A startup wants to build the world’s largest cargo plane big enough to carry wind turbines the size of a football field — take a look

A startup wants to build the world’s largest cargo plane big enough to carry wind turbines the size of a football field — take a look
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The Radia WindRunner in a field surrounded by wind turbines. It is unloading a giant turbine.
Radia wants to ship giant turbines around the world via a behemoth cargo plane called WindRunner.

  • Radia, a Colorado-based startup, wants to build the world’s largest cargo plane.
  • Billed the WindRunner, the plane’s sole purpose is to carry oversized wind turbine blades.
  • The company aims to deliver turbine blades that are difficult to ship by ground.

A Colorado-based startup wants to build the world’s largest cargo plane that’s about the length of a football field.

Its sole purpose: to deliver giant wind turbine blades.

Radia — founded in 2016 by MIT-educated rocket scientist Mark Lundstrom — says it wants to usher in the next phase of wind energy by solving a logistics problem attached to installing larger wind turbines.

Tall turbine towers with bigger blades can harness more energy since they can take better advantage of the faster wind speeds available at high altitudes. But the bigger the blades, the harder they are to transport.

Obstructions such as highway overpasses, power lines, bridges, and tunnels create a logistics nightmare for the delivery of each blade. Radia says today’s roads can “barely support” the blades stretching 230 feet.

Rendering of a truck transporting a large wind turbine blade.
A rendering visualizes one of the obstacles of transporting a large wind turbine blade by ground.

Radia said this won’t get any easier over time as future blades are expected to stretch more than 330 feet and “are not feasible to move on current infrastructure.”

“Once fully constructed, a blade cannot be bent or folded, limiting both the route a truck can take and the radius of turns that it can make, often making elongated routes necessary to avoid urban roadblocks,” according to the US Office of Energy Efficiency and Renewable Energy.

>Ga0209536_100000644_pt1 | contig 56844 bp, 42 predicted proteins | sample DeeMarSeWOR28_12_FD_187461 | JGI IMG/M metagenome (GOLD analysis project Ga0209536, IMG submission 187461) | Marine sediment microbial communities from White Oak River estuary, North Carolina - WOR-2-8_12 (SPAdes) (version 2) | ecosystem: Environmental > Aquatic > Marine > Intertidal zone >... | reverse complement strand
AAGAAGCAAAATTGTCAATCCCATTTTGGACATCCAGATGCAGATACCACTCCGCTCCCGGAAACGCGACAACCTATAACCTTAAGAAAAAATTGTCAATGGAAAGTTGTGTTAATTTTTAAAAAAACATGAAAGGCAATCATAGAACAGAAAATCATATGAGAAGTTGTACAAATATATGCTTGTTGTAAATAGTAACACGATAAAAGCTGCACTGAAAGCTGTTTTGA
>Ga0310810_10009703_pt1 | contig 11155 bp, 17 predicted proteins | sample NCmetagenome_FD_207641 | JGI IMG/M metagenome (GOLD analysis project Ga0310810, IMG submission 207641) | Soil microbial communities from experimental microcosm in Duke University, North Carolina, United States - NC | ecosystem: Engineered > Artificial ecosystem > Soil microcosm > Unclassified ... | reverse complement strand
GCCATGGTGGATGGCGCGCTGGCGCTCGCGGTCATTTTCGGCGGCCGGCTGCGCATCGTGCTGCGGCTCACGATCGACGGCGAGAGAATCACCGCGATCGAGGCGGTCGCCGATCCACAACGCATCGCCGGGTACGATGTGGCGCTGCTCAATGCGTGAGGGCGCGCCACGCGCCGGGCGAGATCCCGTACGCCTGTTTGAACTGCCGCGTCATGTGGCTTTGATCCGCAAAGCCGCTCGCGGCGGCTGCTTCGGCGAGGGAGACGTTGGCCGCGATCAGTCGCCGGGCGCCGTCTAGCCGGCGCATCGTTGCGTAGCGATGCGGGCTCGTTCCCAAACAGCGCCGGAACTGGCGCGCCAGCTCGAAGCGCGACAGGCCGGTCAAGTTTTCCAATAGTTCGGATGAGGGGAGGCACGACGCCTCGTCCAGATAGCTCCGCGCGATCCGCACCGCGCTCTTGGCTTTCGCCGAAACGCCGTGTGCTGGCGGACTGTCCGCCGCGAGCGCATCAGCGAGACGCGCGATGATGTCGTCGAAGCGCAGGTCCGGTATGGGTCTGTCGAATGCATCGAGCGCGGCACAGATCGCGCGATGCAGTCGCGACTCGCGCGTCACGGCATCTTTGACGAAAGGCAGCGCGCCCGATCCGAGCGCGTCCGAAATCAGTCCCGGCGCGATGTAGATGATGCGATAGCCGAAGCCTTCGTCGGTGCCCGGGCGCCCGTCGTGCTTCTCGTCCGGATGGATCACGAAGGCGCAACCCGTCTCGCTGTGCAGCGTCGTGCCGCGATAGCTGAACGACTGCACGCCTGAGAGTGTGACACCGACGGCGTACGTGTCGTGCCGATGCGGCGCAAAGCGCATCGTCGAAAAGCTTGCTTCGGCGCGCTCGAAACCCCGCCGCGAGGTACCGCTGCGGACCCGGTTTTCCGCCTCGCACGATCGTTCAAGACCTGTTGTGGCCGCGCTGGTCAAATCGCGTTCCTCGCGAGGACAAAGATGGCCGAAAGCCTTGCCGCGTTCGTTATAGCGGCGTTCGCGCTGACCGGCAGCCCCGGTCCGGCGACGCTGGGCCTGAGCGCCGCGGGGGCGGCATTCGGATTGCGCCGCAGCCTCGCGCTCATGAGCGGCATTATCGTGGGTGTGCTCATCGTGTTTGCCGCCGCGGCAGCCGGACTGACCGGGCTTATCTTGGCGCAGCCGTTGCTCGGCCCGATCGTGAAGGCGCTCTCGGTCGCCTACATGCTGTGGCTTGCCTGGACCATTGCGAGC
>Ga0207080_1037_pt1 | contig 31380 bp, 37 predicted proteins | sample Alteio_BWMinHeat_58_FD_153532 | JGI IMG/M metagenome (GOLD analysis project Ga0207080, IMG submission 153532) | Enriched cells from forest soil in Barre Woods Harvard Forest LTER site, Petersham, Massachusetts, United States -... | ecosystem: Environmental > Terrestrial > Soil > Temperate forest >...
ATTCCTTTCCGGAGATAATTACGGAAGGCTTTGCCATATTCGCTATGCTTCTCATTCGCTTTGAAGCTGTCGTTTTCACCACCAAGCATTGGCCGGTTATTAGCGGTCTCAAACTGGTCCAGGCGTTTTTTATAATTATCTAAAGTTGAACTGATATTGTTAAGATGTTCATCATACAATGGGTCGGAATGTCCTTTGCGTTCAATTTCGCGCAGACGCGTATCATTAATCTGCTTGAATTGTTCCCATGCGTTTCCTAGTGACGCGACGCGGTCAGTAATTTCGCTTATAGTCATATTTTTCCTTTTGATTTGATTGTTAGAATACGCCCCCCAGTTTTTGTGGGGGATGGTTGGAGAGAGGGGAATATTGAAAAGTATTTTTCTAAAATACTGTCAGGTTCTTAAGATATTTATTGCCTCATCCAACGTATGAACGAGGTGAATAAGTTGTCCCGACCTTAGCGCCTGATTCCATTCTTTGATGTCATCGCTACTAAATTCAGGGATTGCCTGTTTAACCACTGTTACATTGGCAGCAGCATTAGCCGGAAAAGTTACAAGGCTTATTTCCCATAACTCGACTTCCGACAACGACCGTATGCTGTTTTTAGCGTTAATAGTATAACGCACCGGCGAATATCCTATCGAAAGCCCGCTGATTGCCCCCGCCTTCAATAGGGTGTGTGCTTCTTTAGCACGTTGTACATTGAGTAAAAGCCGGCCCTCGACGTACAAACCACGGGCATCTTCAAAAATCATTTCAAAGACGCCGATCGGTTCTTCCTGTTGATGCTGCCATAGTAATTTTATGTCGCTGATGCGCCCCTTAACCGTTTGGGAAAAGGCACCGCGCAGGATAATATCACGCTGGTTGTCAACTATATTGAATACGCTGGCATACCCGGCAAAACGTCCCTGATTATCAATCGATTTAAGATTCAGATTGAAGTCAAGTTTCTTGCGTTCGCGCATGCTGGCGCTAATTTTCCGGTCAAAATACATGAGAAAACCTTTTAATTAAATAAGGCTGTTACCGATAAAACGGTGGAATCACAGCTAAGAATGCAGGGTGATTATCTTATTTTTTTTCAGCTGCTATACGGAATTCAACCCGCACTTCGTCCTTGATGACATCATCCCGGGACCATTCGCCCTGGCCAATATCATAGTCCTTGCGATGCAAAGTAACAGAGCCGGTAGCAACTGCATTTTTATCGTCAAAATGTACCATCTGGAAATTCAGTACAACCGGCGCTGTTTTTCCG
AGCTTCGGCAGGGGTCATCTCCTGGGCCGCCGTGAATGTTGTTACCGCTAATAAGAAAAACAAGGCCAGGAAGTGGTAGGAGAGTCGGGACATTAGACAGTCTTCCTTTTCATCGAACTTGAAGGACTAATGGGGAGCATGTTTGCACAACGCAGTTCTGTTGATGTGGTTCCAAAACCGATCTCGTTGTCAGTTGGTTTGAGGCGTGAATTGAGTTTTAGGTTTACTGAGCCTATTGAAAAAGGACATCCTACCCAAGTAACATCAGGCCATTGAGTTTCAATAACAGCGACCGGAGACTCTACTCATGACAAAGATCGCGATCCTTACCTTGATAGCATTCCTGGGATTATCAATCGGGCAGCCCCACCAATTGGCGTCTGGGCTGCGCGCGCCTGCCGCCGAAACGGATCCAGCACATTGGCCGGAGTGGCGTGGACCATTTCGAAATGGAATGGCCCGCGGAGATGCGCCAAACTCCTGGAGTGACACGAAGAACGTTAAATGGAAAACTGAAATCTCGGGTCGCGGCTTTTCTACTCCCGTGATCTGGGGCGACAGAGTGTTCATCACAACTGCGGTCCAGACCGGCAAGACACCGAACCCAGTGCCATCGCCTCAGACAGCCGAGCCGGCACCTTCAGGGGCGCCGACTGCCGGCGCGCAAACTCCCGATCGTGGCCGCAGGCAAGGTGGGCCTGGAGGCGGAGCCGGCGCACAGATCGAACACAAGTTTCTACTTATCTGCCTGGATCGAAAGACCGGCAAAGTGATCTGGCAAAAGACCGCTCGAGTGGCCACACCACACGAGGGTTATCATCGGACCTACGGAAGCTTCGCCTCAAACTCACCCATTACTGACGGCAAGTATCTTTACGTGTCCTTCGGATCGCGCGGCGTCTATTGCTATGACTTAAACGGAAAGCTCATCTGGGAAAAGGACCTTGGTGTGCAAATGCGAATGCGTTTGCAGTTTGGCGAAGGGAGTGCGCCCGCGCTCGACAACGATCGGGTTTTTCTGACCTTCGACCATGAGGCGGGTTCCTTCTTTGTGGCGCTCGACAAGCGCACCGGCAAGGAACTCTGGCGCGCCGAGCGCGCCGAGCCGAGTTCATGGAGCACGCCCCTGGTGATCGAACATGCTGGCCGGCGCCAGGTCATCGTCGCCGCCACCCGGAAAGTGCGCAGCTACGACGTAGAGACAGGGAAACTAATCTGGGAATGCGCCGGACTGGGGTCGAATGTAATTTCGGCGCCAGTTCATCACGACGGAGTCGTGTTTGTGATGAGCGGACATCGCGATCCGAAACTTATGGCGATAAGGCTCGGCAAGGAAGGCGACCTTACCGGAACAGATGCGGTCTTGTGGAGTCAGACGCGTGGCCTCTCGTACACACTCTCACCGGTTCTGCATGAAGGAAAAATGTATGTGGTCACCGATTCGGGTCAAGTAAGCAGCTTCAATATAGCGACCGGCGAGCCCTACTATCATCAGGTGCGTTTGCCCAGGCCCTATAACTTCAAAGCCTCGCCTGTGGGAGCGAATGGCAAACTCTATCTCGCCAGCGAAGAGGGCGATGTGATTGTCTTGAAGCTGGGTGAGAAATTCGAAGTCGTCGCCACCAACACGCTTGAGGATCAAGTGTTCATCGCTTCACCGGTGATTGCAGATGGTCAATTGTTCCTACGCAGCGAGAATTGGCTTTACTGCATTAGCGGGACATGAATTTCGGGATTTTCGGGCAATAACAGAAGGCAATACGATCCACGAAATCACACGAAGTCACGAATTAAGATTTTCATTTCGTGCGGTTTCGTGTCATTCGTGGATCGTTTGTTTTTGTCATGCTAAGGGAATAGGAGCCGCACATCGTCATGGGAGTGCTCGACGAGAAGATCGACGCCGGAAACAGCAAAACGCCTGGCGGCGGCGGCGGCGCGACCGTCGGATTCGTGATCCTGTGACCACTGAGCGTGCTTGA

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Radia’s giant cargo plane, called the WindRunner, hopes to fly over those barriers. The company says in press release materials that it plans to build a plane that’s 356 feet long, has a wingspan of 261 feet, and is 79 feet tall.

For comparison, before it was destroyed by Russia in 2022, the behemoth Antonov An-225 — a Soviet-era cargo plane also used to carry over-sized loads such as wind turbine blades — was about 276 feet long, had a wingspan of 290 feet, and was about 60 feet tall.

Antonov AN-225

The An-225’s cargo volume was 46,000 cubic feet, and it could carry about 550,000 lbs of freight.

Radia’s plane has a cargo bay volume of 272,000 cubic feet — 12 times that of a Boeing 747-400F — and a maximum payload weight capacity of 160,000 lbs, according to the company.

This size advantage will allow for the carrying of the more-than-300-foot-long blades — which are loaded through a nose door — and the building of more profitable onshore turbines, Radia said in a press release.

Regarding accessibility, Radia said the WindRunner will operate from regional hubs where the blade turbines are imported or produced, and deliver them directly to wind farms by landing on “a 6,000-foot semi-prepared dirt or gravel landing strip” at the sites.